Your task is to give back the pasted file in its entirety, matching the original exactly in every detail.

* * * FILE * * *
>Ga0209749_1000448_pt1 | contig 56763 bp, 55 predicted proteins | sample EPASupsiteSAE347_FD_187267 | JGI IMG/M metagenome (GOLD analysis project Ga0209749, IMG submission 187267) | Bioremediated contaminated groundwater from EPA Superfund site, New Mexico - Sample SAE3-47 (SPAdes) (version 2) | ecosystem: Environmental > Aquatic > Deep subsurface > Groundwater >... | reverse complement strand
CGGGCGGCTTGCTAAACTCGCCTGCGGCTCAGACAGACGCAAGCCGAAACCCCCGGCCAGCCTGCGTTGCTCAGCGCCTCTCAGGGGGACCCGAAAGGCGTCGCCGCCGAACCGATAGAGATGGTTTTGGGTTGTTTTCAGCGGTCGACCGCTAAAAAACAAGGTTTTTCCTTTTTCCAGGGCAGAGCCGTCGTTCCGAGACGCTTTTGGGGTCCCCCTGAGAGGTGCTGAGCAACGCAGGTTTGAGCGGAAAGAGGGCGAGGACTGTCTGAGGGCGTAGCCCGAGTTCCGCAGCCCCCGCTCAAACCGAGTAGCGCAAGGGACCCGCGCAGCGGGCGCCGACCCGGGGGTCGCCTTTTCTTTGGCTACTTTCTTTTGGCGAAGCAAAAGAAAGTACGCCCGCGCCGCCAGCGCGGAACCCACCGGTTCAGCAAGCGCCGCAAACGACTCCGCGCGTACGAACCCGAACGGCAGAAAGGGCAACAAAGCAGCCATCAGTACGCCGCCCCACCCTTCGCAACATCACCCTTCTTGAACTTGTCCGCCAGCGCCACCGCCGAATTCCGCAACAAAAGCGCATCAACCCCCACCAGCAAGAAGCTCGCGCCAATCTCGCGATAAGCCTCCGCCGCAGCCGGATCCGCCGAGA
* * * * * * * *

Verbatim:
>Ga0209749_1000448_pt1 | contig 56763 bp, 55 predicted proteins | sample EPASupsiteSAE347_FD_187267 | JGI IMG/M metagenome (GOLD analysis project Ga0209749, IMG submission 187267) | Bioremediated contaminated groundwater from EPA Superfund site, New Mexico - Sample SAE3-47 (SPAdes) (version 2) | ecosystem: Environmental > Aquatic > Deep subsurface > Groundwater >... | reverse complement strand
CGGGCGGCTTGCTAAACTCGCCTGCGGCTCAGACAGACGCAAGCCGAAACCCCCGGCCAGCCTGCGTTGCTCAGCGCCTCTCAGGGGGACCCGAAAGGCGTCGCCGCCGAACCGATAGAGATGGTTTTGGGTTGTTTTCAGCGGTCGACCGCTAAAAAACAAGGTTTTTCCTTTTTCCAGGGCAGAGCCGTCGTTCCGAGACGCTTTTGGGGTCCCCCTGAGAGGTGCTGAGCAACGCAGGTTTGAGCGGAAAGAGGGCGAGGACTGTCTGAGGGCGTAGCCCGAGTTCCGCAGCCCCCGCTCAAACCGAGTAGCGCAAGGGACCCGCGCAGCGGGCGCCGACCCGGGGGTCGCCTTTTCTTTGGCTACTTTCTTTTGGCGAAGCAAAAGAAAGTACGCCCGCGCCGCCAGCGCGGAACCCACCGGTTCAGCAAGCGCCGCAAACGACTCCGCGCGTACGAACCCGAACGGCAGAAAGGGCAACAAAGCAGCCATCAGTACGCCGCCCCACCCTTCGCAACATCACCCTTCTTGAACTTGTCCGCCAGCGCCACCGCCGAATTCCGCAACAAAAGCGCATCAACCCCCACCAGCAAGAAGCTCGCGCCAATCTCGCGATAAGCCTCCGCCGCAGCCGGATCCGCCGAGA